I love this tasty, nourishing Turkish bean salad, Fasulye Piyazi. At home, traditionally we serve fasulye piyazi with grilled meatballs, koftes. There are traditional restaurants, lokantas, at home that solely serve Turkish style meatballs, fasulye piyaz and pickled cucumber and peppers. This salad is also a great alternative for lunch, as I like to have, served with some nice crusty bread or in can be a part of a meze spread or accompany grills as a side.

I like to use both black and green olives, the Greek or Spanish olives work well if you can’t find Turkish olives.

Signed copies of Ozlem’s Turkish Table book now available for limited period!

Turkish cuisine is based on seasonal produce and very healthy; we have a wide variety of  salads (including this bean salad), hot and cold mezzes, vegetables cooked in olive oil  and they are all featured at my cookery book, Ozlem’s Turkish Table, Recipes from My Homeland; signed copies of Ozlem’s Turkish Table available at this link, if you’d like to grab yours.

Afiyet Olsun,

Ozlem

Serves 4-6
Preparation time: 10 – 15 minutes

2×400 gr/2 (14 oz) cans of precooked cannellini beans
1/2 red onion, thinly sliced
3 medium tomatoes, roughly chopped
45-60 ml/3-4 tablespoon olives, halved and stones removed
2 hardboiled eggs, quartered
A handful of flat leaf (Italian) parsley, chopped
5 ml/1 teaspoon salt
30 ml/ 2 tablespoons extra virgin olive oil
Juice of 1 lemon
5 ml/1 teaspoon ground sumac – optional-
1/2 teaspoon paprika flakes – optional –
Salt and freshly ground black pepper to taste

Place the cooked beans in a bowl, after draining its juice and rinsing over warm water. Work salt and sumac into the onion slices with your hands really well. This will soften the onions and make them more palatable. Add the onion, chopped tomatoes, half of the olives, parsley and paprika flakes into the bowl. Wisk together the extra virgin olive oil and lemon juice and pour over this mixture.

Season with salt and freshly ground black pepper and combine well. Arrange on a serving plate and garnish with the eggs and remaining olives.

Serve immediately or refrigerate until required.

Afiyet Olsun!

Note: If you prefer to use the dried beans, you need to soak them in water overnight. Then drain the beans and put in a pan with plenty of fresh water. Cook about 60 minutes or until tender, adding salt toward the end of cooking time. Drain and set aside in a bowl, to be used in this salad.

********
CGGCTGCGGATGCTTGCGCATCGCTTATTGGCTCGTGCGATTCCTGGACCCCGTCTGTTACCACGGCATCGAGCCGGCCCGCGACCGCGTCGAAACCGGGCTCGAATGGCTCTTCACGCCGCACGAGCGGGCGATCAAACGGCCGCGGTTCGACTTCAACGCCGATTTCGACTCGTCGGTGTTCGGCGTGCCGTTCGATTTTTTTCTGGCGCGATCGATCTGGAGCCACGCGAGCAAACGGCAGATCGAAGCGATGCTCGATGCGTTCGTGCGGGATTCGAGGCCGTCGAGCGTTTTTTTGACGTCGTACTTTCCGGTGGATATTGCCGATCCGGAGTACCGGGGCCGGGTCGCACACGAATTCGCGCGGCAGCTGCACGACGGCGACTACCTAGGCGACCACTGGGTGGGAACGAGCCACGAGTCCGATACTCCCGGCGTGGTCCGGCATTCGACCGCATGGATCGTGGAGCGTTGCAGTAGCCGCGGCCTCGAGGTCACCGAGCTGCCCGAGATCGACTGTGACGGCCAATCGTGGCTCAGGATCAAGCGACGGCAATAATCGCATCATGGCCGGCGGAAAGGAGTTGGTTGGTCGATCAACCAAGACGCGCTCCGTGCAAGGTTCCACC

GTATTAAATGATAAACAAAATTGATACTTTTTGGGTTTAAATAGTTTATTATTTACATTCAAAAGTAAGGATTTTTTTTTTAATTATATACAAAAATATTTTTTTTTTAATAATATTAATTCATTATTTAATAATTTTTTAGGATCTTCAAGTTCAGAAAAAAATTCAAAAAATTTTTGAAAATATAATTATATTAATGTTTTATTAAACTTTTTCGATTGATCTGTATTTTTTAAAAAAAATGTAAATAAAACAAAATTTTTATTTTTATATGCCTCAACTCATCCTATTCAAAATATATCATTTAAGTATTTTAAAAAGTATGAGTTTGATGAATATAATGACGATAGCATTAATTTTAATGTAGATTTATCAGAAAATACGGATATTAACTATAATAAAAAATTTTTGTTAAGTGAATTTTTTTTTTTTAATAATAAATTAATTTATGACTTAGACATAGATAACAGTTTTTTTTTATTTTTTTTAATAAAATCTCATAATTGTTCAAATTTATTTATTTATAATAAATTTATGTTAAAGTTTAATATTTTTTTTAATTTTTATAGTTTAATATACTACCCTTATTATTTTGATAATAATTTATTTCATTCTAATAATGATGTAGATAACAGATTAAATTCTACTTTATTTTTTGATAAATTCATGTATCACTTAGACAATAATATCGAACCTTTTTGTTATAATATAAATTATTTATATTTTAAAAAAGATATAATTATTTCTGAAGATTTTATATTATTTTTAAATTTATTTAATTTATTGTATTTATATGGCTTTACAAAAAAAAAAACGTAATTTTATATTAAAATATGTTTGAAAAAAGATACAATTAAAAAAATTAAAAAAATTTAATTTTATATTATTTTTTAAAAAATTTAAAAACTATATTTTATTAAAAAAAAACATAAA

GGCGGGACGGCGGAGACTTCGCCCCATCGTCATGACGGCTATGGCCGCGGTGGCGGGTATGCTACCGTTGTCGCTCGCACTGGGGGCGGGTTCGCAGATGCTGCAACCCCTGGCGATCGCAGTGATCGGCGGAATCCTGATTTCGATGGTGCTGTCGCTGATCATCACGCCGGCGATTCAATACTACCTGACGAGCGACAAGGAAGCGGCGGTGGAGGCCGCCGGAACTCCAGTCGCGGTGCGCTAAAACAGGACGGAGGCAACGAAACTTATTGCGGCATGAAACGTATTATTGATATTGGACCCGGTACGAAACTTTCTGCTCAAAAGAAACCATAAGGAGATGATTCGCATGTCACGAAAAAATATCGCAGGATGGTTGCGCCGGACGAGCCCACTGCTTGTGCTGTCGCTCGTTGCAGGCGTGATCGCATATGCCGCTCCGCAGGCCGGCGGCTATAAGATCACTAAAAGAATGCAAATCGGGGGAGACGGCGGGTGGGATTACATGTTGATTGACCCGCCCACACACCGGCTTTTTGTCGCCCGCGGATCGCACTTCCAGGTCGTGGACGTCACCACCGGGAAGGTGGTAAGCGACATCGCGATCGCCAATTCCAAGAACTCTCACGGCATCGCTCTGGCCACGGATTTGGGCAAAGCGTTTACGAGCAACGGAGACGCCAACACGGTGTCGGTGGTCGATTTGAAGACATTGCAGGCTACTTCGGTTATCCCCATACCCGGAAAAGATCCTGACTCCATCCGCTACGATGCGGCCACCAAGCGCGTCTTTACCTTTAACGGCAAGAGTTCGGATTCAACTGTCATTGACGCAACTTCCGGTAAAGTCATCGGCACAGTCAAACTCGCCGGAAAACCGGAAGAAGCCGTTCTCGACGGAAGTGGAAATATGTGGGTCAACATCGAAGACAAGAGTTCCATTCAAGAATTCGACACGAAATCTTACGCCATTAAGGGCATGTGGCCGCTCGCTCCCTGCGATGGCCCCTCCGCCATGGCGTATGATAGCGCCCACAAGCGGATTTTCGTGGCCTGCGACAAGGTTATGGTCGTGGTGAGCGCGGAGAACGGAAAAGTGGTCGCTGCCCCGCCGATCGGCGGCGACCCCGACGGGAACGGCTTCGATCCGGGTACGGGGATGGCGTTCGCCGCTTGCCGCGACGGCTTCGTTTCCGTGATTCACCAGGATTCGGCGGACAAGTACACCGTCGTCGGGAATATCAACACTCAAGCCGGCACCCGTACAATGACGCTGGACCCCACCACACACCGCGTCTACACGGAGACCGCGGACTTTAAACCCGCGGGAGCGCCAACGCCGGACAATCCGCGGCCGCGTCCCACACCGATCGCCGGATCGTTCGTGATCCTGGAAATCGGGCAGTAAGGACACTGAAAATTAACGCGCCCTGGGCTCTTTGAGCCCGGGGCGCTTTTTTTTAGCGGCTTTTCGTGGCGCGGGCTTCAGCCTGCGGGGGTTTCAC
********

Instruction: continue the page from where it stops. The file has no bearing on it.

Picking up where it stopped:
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Smoked Eggplant Salad with Garlic Yoghurt – Patlicanli Yogurtlama

Patlicanli yogurtlama; smoked eggplant salad with garlic yoghurt and mint

Patlicanli yogurtlama; smoked eggplant salad with garlic yoghurt and mint

Another refreshing smoked eggplant salad from southern Turkey, Antakya, this time with garlic yoghurt and mint. It goes very well with grilled meats, or just with some nice crusty bread as an appetizer. If you can cook the eggplants over open fire or on stove top, eggplants get a delicious, smoky flavor.

Serves 4

Preparation time: 10 minutes Cooking time: 45 minutes

1 medium eggplant (aubergine)
1 garlic clove, finely chopped
About 200 ml/ 7 fl oz/1 cup plain yoghurt
5 ml/ 1 teaspoon dried mint
15 ml/ 1 tablespoon extra virgin olive oil
Squeeze of a quarter of lemon
Salt and freshly ground black pepper to taste

Preheat oven to 200 C/ 400 F

Cook the eggplants (aubergines) on a barbecue grill or over and open gas flame turning occasionally by the stalks until the outer skin is charred and blistered and the inner flesh soft. (Alternatively they can be baked in a hot oven for about 45 minutes). Peel away the burnt skin and discard the stalks. Put the flesh in a colander to drain away any bitter juices. (You can prepare the eggplants this way a day in advance; squeeze lemon juice over to retain its color and keep in the fridge covered). Finely chop the flesh and set aside.

Combine the yoghurt, flesh of eggplant, garlic, salt, black pepper and the dried mint in a mixing bowl. Transfer the mixture to a serving dish, sprinkle a little more dried mint and drizzle the extra virgin olive oil over.

Afiyet Olsun!